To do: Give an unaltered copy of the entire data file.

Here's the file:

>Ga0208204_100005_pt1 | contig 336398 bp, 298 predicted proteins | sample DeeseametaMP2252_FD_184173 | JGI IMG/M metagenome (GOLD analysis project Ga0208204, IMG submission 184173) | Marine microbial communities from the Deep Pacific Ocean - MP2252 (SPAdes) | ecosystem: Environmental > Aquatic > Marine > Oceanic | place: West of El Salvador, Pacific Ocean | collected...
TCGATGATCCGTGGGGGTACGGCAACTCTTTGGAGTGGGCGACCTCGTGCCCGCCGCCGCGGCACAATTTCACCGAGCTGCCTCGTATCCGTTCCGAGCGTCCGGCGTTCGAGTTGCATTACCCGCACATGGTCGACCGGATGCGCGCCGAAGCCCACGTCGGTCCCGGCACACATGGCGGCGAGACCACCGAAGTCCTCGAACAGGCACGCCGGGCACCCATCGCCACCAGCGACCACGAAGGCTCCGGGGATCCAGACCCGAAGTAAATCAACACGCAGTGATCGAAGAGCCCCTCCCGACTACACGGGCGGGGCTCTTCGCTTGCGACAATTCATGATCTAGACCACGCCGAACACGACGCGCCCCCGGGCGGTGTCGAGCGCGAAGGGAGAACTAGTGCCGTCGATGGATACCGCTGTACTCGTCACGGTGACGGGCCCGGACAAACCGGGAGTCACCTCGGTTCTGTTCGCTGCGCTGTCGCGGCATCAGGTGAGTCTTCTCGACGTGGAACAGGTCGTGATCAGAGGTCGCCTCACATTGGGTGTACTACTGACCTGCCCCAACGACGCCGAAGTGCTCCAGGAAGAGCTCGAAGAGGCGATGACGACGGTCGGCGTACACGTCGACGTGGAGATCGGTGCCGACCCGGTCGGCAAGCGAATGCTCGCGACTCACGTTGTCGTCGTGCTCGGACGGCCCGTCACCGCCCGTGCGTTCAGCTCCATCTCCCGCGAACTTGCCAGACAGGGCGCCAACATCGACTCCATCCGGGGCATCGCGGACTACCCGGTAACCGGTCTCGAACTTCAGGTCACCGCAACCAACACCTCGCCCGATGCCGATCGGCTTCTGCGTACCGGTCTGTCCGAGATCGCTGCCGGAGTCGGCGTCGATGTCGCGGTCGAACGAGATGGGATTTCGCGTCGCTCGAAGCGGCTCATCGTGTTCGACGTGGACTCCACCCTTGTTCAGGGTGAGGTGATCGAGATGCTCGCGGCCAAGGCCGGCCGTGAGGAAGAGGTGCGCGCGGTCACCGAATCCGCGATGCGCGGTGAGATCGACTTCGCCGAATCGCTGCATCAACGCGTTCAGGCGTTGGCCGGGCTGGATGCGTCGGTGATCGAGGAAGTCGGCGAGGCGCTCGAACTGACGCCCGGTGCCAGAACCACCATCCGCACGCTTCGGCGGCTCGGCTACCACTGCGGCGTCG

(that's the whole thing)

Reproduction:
>Ga0208204_100005_pt1 | contig 336398 bp, 298 predicted proteins | sample DeeseametaMP2252_FD_184173 | JGI IMG/M metagenome (GOLD analysis project Ga0208204, IMG submission 184173) | Marine microbial communities from the Deep Pacific Ocean - MP2252 (SPAdes) | ecosystem: Environmental > Aquatic > Marine > Oceanic | place: West of El Salvador, Pacific Ocean | collected...
TCGATGATCCGTGGGGGTACGGCAACTCTTTGGAGTGGGCGACCTCGTGCCCGCCGCCGCGGCACAATTTCACCGAGCTGCCTCGTATCCGTTCCGAGCGTCCGGCGTTCGAGTTGCATTACCCGCACATGGTCGACCGGATGCGCGCCGAAGCCCACGTCGGTCCCGGCACACATGGCGGCGAGACCACCGAAGTCCTCGAACAGGCACGCCGGGCACCCATCGCCACCAGCGACCACGAAGGCTCCGGGGATCCAGACCCGAAGTAAATCAACACGCAGTGATCGAAGAGCCCCTCCCGACTACACGGGCGGGGCTCTTCGCTTGCGACAATTCATGATCTAGACCACGCCGAACACGACGCGCCCCCGGGCGGTGTCGAGCGCGAAGGGAGAACTAGTGCCGTCGATGGATACCGCTGTACTCGTCACGGTGACGGGCCCGGACAAACCGGGAGTCACCTCGGTTCTGTTCGCTGCGCTGTCGCGGCATCAGGTGAGTCTTCTCGACGTGGAACAGGTCGTGATCAGAGGTCGCCTCACATTGGGTGTACTACTGACCTGCCCCAACGACGCCGAAGTGCTCCAGGAAGAGCTCGAAGAGGCGATGACGACGGTCGGCGTACACGTCGACGTGGAGATCGGTGCCGACCCGGTCGGCAAGCGAATGCTCGCGACTCACGTTGTCGTCGTGCTCGGACGGCCCGTCACCGCCCGTGCGTTCAGCTCCATCTCCCGCGAACTTGCCAGACAGGGCGCCAACATCGACTCCATCCGGGGCATCGCGGACTACCCGGTAACCGGTCTCGAACTTCAGGTCACCGCAACCAACACCTCGCCCGATGCCGATCGGCTTCTGCGTACCGGTCTGTCCGAGATCGCTGCCGGAGTCGGCGTCGATGTCGCGGTCGAACGAGATGGGATTTCGCGTCGCTCGAAGCGGCTCATCGTGTTCGACGTGGACTCCACCCTTGTTCAGGGTGAGGTGATCGAGATGCTCGCGGCCAAGGCCGGCCGTGAGGAAGAGGTGCGCGCGGTCACCGAATCCGCGATGCGCGGTGAGATCGACTTCGCCGAATCGCTGCATCAACGCGTTCAGGCGTTGGCCGGGCTGGATGCGTCGGTGATCGAGGAAGTCGGCGAGGCGCTCGAACTGACGCCCGGTGCCAGAACCACCATCCGCACGCTTCGGCGGCTCGGCTACCACTGCGGCGTCG